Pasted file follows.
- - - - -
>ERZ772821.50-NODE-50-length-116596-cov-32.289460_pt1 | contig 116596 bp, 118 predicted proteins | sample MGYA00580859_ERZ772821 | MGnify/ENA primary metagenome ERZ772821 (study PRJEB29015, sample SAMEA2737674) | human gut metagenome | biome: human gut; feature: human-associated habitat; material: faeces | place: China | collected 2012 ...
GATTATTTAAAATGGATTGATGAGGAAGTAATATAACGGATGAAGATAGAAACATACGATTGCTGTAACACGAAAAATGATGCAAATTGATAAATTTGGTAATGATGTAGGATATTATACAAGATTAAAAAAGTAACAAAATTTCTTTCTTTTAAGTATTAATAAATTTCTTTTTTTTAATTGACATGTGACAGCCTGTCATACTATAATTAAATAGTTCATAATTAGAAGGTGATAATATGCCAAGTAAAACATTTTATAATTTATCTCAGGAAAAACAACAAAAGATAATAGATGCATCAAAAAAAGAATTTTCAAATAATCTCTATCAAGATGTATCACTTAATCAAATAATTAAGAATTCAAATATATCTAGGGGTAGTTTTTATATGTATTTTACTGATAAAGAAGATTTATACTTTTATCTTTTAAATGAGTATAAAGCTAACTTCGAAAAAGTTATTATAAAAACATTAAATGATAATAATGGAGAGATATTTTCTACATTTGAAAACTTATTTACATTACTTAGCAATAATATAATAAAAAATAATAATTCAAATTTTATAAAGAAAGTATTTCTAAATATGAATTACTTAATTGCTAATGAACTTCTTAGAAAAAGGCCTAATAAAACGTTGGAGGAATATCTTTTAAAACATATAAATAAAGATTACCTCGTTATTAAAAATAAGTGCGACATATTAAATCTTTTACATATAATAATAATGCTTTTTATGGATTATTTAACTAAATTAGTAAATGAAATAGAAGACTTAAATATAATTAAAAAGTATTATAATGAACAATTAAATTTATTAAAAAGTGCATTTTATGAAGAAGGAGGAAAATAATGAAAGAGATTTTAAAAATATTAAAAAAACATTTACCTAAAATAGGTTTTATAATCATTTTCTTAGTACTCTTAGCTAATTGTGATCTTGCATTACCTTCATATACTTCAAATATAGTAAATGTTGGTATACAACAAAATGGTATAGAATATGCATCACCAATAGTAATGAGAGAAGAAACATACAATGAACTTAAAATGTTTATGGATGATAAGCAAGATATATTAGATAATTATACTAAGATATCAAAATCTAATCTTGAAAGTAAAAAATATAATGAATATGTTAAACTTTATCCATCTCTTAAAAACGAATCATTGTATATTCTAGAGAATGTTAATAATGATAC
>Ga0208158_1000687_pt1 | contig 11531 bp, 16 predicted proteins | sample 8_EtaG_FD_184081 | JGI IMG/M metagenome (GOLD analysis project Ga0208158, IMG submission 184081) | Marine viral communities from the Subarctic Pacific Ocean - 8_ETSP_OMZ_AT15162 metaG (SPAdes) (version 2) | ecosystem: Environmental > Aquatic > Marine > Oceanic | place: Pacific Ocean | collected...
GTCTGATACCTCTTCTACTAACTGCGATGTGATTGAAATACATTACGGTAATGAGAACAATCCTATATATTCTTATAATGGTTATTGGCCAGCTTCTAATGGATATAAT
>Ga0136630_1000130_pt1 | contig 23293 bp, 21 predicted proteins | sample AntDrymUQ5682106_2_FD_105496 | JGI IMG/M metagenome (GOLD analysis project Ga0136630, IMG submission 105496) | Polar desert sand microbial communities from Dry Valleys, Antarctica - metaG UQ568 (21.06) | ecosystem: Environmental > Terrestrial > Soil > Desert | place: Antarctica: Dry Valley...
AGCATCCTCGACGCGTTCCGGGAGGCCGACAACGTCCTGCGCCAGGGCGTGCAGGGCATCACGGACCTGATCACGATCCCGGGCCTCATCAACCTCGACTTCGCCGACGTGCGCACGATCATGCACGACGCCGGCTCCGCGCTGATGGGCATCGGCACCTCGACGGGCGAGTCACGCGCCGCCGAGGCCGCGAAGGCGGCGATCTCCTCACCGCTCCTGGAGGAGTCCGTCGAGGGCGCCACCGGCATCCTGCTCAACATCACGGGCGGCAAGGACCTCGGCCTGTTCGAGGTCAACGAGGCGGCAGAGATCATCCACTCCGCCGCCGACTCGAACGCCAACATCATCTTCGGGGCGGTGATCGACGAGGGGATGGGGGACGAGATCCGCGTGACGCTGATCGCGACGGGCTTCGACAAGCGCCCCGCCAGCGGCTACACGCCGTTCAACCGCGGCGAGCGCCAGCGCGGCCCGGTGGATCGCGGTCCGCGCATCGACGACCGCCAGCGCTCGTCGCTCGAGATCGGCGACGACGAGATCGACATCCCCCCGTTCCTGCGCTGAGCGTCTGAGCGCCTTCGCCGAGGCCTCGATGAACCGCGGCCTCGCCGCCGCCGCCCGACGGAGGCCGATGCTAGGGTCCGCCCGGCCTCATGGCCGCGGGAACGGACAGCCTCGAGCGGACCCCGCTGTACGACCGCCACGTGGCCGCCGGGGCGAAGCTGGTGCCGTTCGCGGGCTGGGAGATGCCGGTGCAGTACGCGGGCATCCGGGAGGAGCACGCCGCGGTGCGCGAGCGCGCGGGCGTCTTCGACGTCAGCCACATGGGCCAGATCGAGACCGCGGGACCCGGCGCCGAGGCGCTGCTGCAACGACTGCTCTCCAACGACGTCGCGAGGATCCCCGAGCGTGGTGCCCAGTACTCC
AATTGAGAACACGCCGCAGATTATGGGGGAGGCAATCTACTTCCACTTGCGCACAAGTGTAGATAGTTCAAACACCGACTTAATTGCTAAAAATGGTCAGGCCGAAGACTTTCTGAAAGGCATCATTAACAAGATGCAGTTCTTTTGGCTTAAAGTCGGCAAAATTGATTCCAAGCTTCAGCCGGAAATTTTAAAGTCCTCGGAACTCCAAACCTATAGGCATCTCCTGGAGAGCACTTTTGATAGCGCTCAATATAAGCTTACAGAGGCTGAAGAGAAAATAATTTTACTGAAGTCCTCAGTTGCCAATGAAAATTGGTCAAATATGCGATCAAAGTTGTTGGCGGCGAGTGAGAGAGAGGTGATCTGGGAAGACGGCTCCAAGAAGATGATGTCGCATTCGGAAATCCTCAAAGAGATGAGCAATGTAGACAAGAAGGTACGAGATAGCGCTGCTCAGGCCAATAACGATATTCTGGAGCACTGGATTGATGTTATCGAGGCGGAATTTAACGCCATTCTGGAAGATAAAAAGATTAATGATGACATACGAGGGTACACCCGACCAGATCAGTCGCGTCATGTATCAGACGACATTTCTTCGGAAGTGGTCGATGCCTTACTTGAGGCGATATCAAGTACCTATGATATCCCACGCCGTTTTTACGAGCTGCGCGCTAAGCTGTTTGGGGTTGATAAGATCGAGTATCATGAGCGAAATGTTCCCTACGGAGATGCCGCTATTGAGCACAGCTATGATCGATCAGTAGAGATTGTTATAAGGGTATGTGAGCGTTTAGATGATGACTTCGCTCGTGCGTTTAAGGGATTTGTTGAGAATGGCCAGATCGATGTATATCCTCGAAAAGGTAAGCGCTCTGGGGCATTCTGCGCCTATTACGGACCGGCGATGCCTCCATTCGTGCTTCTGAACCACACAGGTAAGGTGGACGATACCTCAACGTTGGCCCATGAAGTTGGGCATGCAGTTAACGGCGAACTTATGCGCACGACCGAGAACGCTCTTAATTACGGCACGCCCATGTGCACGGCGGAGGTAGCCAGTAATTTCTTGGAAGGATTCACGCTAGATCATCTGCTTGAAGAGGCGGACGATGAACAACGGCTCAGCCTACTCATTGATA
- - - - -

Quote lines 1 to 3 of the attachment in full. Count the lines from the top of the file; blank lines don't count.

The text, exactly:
>ERZ772821.50-NODE-50-length-116596-cov-32.289460_pt1 | contig 116596 bp, 118 predicted proteins | sample MGYA00580859_ERZ772821 | MGnify/ENA primary metagenome ERZ772821 (study PRJEB29015, sample SAMEA2737674) | human gut metagenome | biome: human gut; feature: human-associated habitat; material: faeces | place: China | collected 2012 ...
GATTATTTAAAATGGATTGATGAGGAAGTAATATAACGGATGAAGATAGAAACATACGATTGCTGTAACACGAAAAATGATGCAAATTGATAAATTTGGTAATGATGTAGGATATTATACAAGATTAAAAAAGTAACAAAATTTCTTTCTTTTAAGTATTAATAAATTTCTTTTTTTTAATTGACATGTGACAGCCTGTCATACTATAATTAAATAGTTCATAATTAGAAGGTGATAATATGCCAAGTAAAACATTTTATAATTTATCTCAGGAAAAACAACAAAAGATAATAGATGCATCAAAAAAAGAATTTTCAAATAATCTCTATCAAGATGTATCACTTAATCAAATAATTAAGAATTCAAATATATCTAGGGGTAGTTTTTATATGTATTTTACTGATAAAGAAGATTTATACTTTTATCTTTTAAATGAGTATAAAGCTAACTTCGAAAAAGTTATTATAAAAACATTAAATGATAATAATGGAGAGATATTTTCTACATTTGAAAACTTATTTACATTACTTAGCAATAATATAATAAAAAATAATAATTCAAATTTTATAAAGAAAGTATTTCTAAATATGAATTACTTAATTGCTAATGAACTTCTTAGAAAAAGGCCTAATAAAACGTTGGAGGAATATCTTTTAAAACATATAAATAAAGATTACCTCGTTATTAAAAATAAGTGCGACATATTAAATCTTTTACATATAATAATAATGCTTTTTATGGATTATTTAACTAAATTAGTAAATGAAATAGAAGACTTAAATATAATTAAAAAGTATTATAATGAACAATTAAATTTATTAAAAAGTGCATTTTATGAAGAAGGAGGAAAATAATGAAAGAGATTTTAAAAATATTAAAAAAACATTTACCTAAAATAGGTTTTATAATCATTTTCTTAGTACTCTTAGCTAATTGTGATCTTGCATTACCTTCATATACTTCAAATATAGTAAATGTTGGTATACAACAAAATGGTATAGAATATGCATCACCAATAGTAATGAGAGAAGAAACATACAATGAACTTAAAATGTTTATGGATGATAAGCAAGATATATTAGATAATTATACTAAGATATCAAAATCTAATCTTGAAAGTAAAAAATATAATGAATATGTTAAACTTTATCCATCTCTTAAAAACGAATCATTGTATATTCTAGAGAATGTTAATAATGATAC
>Ga0208158_1000687_pt1 | contig 11531 bp, 16 predicted proteins | sample 8_EtaG_FD_184081 | JGI IMG/M metagenome (GOLD analysis project Ga0208158, IMG submission 184081) | Marine viral communities from the Subarctic Pacific Ocean - 8_ETSP_OMZ_AT15162 metaG (SPAdes) (version 2) | ecosystem: Environmental > Aquatic > Marine > Oceanic | place: Pacific Ocean | collected...